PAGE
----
Scientists seek epileptic dogs for new treatment clinical trial

2nd May 2023
Industry News
Scientists have invited the owners of dogs living with epilepsy to take part in a clinical trial they hope could herald the development of a potential new treatment.

Researchers at the University of Glasgow are collaborating with the Royal College of Surgeons in Ireland on the project, which they think could ultimately benefit humans, too.

If successful, it is hoped that the medication could be used to treat dogs with the disease in as little as two years’ time.


Rodrigo Gutierrez Quintana, a senior clinician in veterinary neurology at Glasgow, said they were “super-excited” by the trial.

He said: “If it works it could be life-changing for many epileptic dogs and their owners. It could also give information for future clinical trials in humans.”

Around 60,000 dogs in the UK are thought to be living with epilepsy, making it the most common canine neurological condition.

Of those, around one in three do not respond to currently available anti-seizure medications – a similar proportion to that found within human patients.


Approximately 30 dogs are being sought to join the trial, which will examine the effectiveness of a study medication known as Ant-134, this year.

The medication is intended to block a microRNA (miR) that controls the process of synapsis within the brain in dogs with idiopathic epilepsy.

The work, which has been funded by the American-based charity Cure Epilepsy, seeks to build on earlier research that indicated miRs were a potentially highly promising area for treatment of the disease to target.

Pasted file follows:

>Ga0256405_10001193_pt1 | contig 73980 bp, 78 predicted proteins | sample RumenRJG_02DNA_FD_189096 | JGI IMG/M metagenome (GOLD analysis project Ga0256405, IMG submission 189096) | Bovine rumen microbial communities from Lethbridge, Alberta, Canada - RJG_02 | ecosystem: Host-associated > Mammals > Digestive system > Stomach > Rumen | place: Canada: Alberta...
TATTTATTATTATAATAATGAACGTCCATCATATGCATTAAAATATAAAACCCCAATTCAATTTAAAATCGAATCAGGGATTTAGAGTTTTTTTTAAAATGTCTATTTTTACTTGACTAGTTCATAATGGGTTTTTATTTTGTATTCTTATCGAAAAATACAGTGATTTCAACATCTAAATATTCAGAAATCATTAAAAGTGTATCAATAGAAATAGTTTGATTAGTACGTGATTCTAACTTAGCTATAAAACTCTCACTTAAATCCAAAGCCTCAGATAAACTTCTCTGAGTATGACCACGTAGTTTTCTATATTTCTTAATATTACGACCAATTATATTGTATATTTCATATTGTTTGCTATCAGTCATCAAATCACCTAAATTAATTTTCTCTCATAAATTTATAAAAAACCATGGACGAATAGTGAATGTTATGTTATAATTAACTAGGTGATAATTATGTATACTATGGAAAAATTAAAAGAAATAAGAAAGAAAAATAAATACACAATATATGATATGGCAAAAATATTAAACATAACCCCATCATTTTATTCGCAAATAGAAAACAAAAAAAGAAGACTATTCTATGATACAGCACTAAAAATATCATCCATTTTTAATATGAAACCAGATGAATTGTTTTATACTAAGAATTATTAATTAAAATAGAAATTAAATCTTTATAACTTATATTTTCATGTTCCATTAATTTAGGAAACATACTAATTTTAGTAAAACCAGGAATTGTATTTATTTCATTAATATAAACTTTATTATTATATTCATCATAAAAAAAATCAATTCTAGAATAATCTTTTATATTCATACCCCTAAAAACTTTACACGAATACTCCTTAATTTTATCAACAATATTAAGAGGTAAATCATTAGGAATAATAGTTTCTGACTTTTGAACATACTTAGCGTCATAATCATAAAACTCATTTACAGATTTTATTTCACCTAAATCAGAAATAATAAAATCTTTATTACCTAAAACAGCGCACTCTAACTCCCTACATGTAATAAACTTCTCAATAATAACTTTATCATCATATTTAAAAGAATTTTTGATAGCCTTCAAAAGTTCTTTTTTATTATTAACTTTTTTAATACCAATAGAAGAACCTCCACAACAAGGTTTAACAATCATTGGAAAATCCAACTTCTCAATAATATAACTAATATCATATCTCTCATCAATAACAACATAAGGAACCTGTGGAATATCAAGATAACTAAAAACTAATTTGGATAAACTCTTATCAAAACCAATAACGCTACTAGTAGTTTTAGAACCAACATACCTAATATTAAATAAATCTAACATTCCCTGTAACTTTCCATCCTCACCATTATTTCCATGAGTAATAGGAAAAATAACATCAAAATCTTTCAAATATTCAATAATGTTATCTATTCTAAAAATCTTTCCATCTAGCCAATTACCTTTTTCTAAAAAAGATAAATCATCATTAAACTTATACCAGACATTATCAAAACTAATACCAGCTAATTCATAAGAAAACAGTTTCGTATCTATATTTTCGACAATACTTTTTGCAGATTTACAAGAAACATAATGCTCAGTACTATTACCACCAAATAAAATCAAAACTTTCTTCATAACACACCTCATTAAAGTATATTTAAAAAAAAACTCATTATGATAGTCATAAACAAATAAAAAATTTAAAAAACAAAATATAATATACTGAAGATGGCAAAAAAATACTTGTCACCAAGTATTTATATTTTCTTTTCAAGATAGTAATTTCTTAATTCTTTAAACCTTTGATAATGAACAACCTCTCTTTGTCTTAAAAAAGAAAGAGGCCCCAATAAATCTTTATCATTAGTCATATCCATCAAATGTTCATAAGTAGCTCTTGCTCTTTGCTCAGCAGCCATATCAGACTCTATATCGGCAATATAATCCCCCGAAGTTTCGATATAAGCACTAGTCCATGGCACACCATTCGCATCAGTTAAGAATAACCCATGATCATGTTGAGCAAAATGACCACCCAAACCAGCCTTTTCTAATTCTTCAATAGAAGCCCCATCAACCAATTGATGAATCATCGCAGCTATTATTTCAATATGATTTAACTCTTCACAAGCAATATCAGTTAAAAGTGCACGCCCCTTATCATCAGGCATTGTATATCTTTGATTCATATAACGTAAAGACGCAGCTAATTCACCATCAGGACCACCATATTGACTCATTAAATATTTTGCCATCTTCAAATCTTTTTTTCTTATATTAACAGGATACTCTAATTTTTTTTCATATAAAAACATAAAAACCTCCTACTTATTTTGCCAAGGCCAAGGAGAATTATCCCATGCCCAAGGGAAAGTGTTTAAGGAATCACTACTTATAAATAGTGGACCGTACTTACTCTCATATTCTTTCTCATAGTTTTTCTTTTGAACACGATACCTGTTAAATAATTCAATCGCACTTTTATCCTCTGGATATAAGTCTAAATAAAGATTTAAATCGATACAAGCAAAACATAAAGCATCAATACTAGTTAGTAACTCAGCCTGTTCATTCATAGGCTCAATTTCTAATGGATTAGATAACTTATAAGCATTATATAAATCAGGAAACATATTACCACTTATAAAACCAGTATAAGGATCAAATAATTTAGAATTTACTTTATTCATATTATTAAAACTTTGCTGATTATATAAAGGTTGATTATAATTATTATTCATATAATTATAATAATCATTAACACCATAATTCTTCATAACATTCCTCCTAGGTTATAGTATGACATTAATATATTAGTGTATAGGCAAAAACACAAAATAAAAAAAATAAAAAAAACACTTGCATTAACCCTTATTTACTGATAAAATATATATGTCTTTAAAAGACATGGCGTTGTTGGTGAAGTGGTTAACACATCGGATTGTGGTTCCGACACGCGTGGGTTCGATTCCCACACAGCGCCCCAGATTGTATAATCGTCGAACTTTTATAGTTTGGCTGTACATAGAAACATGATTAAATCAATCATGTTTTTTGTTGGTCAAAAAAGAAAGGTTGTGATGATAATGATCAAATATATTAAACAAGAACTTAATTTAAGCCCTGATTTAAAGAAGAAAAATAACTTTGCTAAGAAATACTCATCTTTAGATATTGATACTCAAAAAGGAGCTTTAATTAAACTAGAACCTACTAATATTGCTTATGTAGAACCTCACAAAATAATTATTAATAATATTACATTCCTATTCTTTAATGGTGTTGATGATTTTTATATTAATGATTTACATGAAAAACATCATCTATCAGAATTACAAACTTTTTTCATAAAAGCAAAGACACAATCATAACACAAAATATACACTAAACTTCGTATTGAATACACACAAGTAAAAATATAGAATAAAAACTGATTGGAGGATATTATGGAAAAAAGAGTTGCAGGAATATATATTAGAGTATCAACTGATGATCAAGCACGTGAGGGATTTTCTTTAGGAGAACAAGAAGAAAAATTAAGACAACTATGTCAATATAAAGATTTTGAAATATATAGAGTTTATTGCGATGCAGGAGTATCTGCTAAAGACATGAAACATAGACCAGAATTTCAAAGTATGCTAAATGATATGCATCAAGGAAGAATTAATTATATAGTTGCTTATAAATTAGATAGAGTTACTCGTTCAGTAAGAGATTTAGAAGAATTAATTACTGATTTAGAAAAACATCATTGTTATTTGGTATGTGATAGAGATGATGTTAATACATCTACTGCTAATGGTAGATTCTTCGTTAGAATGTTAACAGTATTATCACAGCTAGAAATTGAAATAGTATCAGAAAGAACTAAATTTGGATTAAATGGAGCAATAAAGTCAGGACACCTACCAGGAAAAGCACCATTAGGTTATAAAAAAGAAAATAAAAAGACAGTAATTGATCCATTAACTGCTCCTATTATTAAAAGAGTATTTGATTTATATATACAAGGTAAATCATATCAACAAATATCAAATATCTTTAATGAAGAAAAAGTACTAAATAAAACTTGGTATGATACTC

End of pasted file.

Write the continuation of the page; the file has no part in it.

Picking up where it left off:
The researchers say the product is administered as a single injection into the cerebrospinal fluid and initial testing on other species had shown “long-lasting seizure control with no side effects”.

MRI scan

To be deemed eligible to take part in the study, dogs need to have been diagnosed with idiopathic epilepsy through a normal MRI scan and be enduring more than four seizures a month despite treatment with at least two anti-seizure medications.

They also need to be at least two years old, weigh more than 5kg and be deemed otherwise healthy.

Owners will need to make several site visits to the university’s small animal hospital across a six-month period from the day of treatment and keep a record of seizure episodes, sending the information to researchers on a monthly basis.

Participating dogs will be randomly allocated into one of two groups – one of which will receive the medication while the other is given an identical-looking placebo that contains none of the active ingredients.

The product will also be given to the dogs that initially receive the placebo at the end of the study “if there is evidence that it is safe and effective”.

Interest in the outcome of the study is likely to be further heightened both by the number of dogs with epilepsy, plus the large proportion existing treatments are not effective for, as well as the broader challenges faced by both vets and owners in treating and managing the condition.

Greater support

Research from the RVC, published in February, highlighted the need for greater support to be available for vets and pet owners alike, as well as clearer communications between the two parties.

At the time of publication, Rowena Parker, lecturer in companion animal behaviour and welfare science, urged professionals to strive for “mutual understanding” during their consultations.

She added: “Epilepsy is a challenging condition to manage for dog owners and veterinary surgeons alike.

“Forging strong, trusting partnerships of care between owners and vets is key to maintaining well-being for all three members of the “treatment triangle” – affected dogs, owners and vets.

Results timeline

Dr Quintana said the University of Glasgow research team expects to have results from the current trial within 18 months to two years, subject to the recruitment of participants.

He added: “If all goes well the plan will be to ask for authorisation using the results from the trial and start using it in epileptic dogs.

“Then, for humans, the results of our trial could help organise the first human trials.”

For information about the trial, email


Credit to:  Scientists seek epileptic dogs for new treatment clinical trial (vet Times)

Vet Times. (2023).  Scientists seek epileptic dogs for new treatment clinical trial [online]

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